Gingival fibromas and plantar fibromas are recommended to be surgically excised. Angiosarcomas are also treated by surgical removal, etc. Aggressive treatment of ameloblastic fibrosarcoma (AFS) including resection with negative margins is the treatment of choice .
Fibromas are benign tumors so they have an excellent prognosis. With appropriate treatment, all symptoms can be successfully relieved.
Complications of fibromas depend on the location and type of tumor. For instance, a gingival fibroma such as POF or giant cell fibroma may obstruct the oral and nasal cavity. Surface ulceration is common . A plantar fibroma may cause chronic heel pain. And like any other benign tumor, there is a chance, no matter how slight, that it may become premalignant or in some extremely rare cases, malignant.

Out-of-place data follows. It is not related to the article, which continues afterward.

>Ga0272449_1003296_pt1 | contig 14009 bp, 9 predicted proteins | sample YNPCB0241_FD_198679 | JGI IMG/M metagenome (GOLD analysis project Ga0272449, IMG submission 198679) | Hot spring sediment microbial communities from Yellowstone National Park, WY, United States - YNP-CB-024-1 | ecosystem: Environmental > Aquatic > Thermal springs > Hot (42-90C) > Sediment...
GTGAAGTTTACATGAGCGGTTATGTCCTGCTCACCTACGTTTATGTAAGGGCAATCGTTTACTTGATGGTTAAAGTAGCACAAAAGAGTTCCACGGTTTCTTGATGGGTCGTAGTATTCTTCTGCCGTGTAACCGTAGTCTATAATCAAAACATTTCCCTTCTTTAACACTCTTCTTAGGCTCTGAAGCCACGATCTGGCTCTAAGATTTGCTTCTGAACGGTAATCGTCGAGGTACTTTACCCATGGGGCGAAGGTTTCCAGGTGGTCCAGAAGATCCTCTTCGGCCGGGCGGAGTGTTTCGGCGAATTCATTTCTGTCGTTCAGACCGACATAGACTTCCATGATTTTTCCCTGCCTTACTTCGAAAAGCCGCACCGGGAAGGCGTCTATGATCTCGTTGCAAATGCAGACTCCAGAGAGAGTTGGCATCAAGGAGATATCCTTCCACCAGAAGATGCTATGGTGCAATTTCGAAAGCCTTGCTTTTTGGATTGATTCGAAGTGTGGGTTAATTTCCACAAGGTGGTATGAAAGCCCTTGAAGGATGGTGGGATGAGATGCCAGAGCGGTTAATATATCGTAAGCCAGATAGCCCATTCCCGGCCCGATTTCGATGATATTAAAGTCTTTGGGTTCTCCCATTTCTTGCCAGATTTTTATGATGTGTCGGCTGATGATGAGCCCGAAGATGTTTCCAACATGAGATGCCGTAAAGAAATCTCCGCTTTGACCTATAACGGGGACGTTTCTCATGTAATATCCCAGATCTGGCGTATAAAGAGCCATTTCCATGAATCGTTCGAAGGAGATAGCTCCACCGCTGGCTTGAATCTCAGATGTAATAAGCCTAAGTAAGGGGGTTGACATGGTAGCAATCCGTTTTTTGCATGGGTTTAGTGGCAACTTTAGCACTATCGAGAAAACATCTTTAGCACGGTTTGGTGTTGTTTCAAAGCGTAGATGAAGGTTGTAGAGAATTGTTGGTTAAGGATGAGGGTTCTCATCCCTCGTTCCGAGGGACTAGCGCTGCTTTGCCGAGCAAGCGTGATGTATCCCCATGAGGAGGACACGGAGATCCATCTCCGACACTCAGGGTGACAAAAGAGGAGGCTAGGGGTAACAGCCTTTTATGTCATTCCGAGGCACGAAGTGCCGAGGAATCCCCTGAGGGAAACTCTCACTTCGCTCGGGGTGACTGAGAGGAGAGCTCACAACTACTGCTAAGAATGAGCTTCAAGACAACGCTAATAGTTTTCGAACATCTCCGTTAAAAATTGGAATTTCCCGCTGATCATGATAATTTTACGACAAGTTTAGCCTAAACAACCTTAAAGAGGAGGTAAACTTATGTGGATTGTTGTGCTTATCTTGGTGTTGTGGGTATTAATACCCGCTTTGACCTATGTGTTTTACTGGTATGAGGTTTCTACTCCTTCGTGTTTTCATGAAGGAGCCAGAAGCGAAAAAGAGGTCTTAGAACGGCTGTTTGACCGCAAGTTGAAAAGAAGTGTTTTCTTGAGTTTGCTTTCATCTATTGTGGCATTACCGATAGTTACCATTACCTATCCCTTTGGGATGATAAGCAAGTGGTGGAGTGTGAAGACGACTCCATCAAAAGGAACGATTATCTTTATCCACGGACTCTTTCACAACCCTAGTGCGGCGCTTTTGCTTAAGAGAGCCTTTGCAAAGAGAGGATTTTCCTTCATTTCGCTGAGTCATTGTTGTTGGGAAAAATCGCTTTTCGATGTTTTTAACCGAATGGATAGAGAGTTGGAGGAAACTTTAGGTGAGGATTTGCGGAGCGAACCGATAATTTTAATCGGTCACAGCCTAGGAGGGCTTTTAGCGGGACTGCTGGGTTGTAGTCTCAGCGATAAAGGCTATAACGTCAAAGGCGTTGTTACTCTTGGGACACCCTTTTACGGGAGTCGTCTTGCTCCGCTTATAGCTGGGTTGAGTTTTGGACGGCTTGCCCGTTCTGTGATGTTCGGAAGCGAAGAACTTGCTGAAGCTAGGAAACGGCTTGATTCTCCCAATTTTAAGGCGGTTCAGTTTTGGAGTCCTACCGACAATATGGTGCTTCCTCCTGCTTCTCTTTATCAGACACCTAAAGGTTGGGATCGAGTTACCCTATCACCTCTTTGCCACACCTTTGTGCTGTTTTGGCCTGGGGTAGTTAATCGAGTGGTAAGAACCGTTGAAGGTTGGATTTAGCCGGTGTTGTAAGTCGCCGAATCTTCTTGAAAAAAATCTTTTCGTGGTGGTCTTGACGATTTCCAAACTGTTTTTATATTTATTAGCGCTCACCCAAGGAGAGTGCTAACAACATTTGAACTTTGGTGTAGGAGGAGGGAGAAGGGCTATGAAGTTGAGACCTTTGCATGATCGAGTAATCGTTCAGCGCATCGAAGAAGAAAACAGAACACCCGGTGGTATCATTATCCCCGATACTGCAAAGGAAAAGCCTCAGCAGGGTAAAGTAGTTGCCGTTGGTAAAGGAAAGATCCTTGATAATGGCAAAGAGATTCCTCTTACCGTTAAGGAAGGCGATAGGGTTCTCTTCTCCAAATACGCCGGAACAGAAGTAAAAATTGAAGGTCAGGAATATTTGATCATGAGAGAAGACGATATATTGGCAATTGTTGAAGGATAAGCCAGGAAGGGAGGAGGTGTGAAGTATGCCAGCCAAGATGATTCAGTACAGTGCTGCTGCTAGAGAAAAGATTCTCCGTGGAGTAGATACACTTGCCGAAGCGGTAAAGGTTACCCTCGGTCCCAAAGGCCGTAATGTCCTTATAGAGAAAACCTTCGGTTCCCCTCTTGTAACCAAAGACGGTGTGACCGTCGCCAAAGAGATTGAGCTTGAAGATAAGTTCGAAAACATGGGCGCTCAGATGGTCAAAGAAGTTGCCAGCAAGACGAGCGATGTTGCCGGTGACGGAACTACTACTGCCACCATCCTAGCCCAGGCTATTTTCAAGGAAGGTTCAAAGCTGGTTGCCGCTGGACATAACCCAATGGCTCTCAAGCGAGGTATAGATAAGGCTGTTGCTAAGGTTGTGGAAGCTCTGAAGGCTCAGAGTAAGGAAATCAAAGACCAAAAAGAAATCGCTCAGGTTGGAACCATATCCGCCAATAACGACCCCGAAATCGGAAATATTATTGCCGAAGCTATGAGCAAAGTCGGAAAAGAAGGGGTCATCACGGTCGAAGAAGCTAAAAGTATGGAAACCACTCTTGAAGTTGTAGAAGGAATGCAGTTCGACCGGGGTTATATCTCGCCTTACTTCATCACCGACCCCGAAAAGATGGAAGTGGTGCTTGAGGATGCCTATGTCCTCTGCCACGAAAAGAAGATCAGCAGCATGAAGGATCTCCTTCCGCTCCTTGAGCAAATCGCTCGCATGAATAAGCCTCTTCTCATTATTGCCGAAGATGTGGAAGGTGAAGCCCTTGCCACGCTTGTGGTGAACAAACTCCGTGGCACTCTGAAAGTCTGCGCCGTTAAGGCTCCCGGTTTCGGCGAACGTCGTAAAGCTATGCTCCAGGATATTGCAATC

Fibromas are majorly idiopathic. Some, however, are drug induced. For example, some fibromas arising in the gingiva can be the result of chronic use of some drugs. Drug induced gingival overgrowth has been associated with systemic use of phenytoin, cyclosporin and calcium channel blockers . Other causes include familial inheritance and benign overgrowth due to irritants.
The exact incidence of fibromas is unknown.
Fibromas can occur at any age. However, they are more common in adults.
Fibromas are connective tissue tumors so they can occur anywhere in the body. They arise from the mesenchyme either due to mutation in the cells or due to irritants, such as plaque in the case of oral cavity fibromas. Histologically, they are unencapsulated, hard, nodular masses of hyalinized connective tissue fibres arranged haphazardly.
The following are the most common type of fibromas:
- Oral cavity fibromas
Oral cavity fibromas
Some subtypes of oral cavity fibromas include:
- Peripheral ossifying fibroma
Peripheral ossifying fibroma (POF) is a reactive lesion of the gingival tissues that predominantly affects women and is usually located in the maxilla anterior to the molars . Surgical excision is the treatment of choice.
- Other gingival fibromas